“It is a component of the Black experience rarely seen in film,” John says. “You have really good people who made bad decisions. Growing up, you’d be going to school and people would see you walking slowly, and they would tell you to hurry up and go to school, mind your manners, pay attention to your teachers and get good grades. Or when dusk came, and the street lights came on, and you knew it was time to come inside, and you could hear your mom calling your name a couple of blocks away, they’d say, ‘Didn’t you hear your mom call you? Get in the house!’ In a sense, they wanted better for you than they could imagine for themselves.”
The conversations with David and John covered several other movies for which we are running out of real estate to share. But at the end of this article, you’ll see 30 recommended movies from our combined lists that came from these dialogues that, in some way or another, depict positive aspects of the African American experience, to add to your own personal Watchlist.
Despite our attempts to discuss movies that don’t take racism head-on and focus more squarely on Black life itself, there was one sobering conclusion. Even in those films, it is virtually impossible to avoid the elephant in the room.
Even the very absence of racism can be glaring. John appreciated Stella Meghie’s 2020 romantic drama The Photograph for example, not only because of what it was, but what it wasn’t. “There was no pain or anguish from either of the leads,” he says. “Neither needed rescuing. Both came from loving, supportive families. You just had two highly respected professionals who happened to be Black and in love with each other. And that’s so important for all of us to see. All of us are not going through pain and anguish.”
David was as moved by the love story at the center of Barry Jenkins’ If Beale Street Could Talk as he was driven to tears by the interactions with police that take place in the same movie.
“You can never fully escape those negatives that we have to constantly fight against,” said David. “It’s always there, whether it’s in the background or the foreground.” Watching Beale Street in the theater with his wife, he thought about the family he plans to grow. “There is so much extra that we have to fight against in society as Black folks, just in order to protect ourselves and those who are closest to us and those who we really care about.”
But between the peaceful demonstrations taking place around the country, the explosion of articles and discussion on the subject, including frank conversations such as these taking place within our own industry, it reminds us that while progress has been made, there’s still a considerable amount of work left to be done to not only accurately showcase the diversity of the Black American experience, but to provide opportunities at all levels within the industry for Black creatives to have meaningful input and decision making authority.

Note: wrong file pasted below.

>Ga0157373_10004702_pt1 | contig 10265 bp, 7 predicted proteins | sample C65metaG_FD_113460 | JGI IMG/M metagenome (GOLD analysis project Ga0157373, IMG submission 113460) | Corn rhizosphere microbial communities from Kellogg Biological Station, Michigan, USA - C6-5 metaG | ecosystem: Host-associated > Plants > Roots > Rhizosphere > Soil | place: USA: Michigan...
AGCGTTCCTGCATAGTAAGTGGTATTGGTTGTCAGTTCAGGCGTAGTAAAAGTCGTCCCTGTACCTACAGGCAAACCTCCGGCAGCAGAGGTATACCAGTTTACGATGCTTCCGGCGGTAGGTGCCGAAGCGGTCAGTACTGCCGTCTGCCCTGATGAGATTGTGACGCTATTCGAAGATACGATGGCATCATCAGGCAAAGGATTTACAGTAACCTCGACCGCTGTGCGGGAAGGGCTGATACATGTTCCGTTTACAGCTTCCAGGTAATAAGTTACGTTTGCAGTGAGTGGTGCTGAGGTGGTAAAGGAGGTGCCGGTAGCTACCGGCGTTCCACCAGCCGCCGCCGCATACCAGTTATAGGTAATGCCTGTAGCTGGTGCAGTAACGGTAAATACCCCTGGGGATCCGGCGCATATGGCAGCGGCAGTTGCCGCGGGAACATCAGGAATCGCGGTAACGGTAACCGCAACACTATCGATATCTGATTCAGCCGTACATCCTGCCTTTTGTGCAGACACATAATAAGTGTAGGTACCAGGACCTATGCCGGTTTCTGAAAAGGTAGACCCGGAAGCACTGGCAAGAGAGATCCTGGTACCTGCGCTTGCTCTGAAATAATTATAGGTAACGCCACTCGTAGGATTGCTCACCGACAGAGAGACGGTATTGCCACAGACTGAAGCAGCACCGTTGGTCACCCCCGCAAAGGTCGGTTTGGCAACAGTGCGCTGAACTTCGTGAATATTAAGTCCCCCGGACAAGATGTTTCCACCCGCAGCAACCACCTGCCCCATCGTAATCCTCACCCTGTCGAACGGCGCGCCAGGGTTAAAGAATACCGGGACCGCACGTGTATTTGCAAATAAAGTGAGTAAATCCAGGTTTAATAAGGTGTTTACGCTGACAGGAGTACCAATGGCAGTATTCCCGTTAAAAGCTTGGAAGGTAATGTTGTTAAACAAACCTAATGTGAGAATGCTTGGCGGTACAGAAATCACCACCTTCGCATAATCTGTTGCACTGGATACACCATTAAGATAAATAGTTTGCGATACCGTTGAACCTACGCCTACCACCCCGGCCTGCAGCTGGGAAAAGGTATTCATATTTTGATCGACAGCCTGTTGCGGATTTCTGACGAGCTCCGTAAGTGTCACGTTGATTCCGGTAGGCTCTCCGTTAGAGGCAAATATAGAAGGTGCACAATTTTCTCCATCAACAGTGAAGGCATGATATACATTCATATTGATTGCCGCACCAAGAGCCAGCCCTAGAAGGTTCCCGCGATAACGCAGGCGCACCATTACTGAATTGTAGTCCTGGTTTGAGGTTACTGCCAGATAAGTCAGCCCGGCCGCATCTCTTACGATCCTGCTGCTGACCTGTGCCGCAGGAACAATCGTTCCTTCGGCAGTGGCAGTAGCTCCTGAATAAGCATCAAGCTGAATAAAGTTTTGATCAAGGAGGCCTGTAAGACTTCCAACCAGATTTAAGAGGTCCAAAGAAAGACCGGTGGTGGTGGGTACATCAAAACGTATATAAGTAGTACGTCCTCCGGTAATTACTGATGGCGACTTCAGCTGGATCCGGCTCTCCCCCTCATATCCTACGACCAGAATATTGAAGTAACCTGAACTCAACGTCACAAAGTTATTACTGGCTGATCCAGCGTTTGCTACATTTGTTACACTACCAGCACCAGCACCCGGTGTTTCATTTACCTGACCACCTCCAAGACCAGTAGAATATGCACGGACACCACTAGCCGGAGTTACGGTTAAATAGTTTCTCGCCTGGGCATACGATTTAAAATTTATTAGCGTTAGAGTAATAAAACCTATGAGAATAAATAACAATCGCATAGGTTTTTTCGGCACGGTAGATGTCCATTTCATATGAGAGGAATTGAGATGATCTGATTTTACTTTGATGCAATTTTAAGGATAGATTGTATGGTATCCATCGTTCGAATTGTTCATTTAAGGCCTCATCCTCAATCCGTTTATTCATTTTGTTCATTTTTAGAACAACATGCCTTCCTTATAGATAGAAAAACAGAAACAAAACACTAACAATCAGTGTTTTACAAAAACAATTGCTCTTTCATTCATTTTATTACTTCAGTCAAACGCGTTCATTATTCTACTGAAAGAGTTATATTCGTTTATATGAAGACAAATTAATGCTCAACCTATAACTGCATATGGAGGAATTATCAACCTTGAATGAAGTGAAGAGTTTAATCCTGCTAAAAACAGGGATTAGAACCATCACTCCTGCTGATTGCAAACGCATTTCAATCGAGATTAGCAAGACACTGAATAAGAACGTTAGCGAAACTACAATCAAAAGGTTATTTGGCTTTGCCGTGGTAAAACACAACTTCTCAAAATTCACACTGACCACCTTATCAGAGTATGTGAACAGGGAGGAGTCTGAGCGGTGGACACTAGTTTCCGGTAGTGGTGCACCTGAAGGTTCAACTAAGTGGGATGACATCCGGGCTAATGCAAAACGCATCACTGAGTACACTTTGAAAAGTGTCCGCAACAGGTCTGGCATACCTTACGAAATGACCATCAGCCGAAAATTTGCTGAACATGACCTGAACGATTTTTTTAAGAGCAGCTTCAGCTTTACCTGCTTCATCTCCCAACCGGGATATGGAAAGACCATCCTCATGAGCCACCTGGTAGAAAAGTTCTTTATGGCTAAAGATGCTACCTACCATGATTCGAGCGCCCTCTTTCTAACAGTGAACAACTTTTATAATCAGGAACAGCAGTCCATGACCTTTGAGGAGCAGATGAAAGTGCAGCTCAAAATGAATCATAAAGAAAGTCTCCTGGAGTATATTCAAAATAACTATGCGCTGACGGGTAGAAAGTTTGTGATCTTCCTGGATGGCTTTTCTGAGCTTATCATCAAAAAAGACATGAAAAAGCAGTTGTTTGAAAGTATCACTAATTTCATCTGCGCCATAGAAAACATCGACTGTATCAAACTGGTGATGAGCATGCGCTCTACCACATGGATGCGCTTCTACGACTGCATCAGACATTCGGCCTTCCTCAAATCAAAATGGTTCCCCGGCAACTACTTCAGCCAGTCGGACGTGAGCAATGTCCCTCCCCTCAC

There is nothing like the power of film or television to impart positive influences, said John, who works with national civil rights organizations, leading multicultural non-profits, film festivals, and congressional caucuses to advance and promote diversity, inclusion, and authentic cultural representation across the industry. “Which is why it’s so important that we have diverse stories and diverse storytellers to tell them, to show that we are much more connected than we are divided.”
The Combined 30: Recommended Movies to Watch.
Killer of Sheep (1977) – Charles Burnett
Eve’s Bayou (1996) – Kasi Lemmons
Crooklyn (1994) – Spike Lee
I am Not Your Negro (2017) – Raoul Peck
She’s Gotta Have It (1986) – Spike Lee
Poetic Justice (1993) – John Singleton
House Party (1990) – Reginald Hudlin
Moonlight (2016) – Barry Jenkins
The Five Heartbeats (1991) – Robert Townsend
Beasts of the Southern Wild (2012) – Behn Zeitlin
Pariah (2011) – Dee Rees
Soul Food (1997) – (George Tillman Jr.)
Brown Sugar (2002) – Rick Famuyiwa
Medicine for Melancholy (2008) – Barry Jenkins
Girls Trip (2017) – Malcolm D. Lee
Cooley High (1975) – Michael Schultz
School Daze (1988) – Spike Lee
Belle (2014) – Amma Asante
Beyond the Lights (2014) – Gina Prince-Bythewood
Love and Basketball (2000) – Gina Prince-Bythewood
If Beale Street Could Talk (2019) – Barry Jenkins
Antwone Fisher (2002) – Denzel Washington
A United Kingdom (2017) – Amma Asante
Think Like A Man (2012) – Tim Story
Creed (2015) – Ryan Coogler
Black Panther (2018) – Ryan Coogler
Creed II (2018) – Steven Caple, Jr.
The Brothers (2001) – Gary Hardwick
Something New (2006) – Sanaa Hamri
To Sleep with Anger (1990) – Charles Burnett
Featured image: (from left) Michael Block (LaKeith Stanfield) and Mae Morton (Issa Rae) in The Photograph, written and directed by Stella Meghie. Photo Credit: Sabrina Lantos/Universal Pictures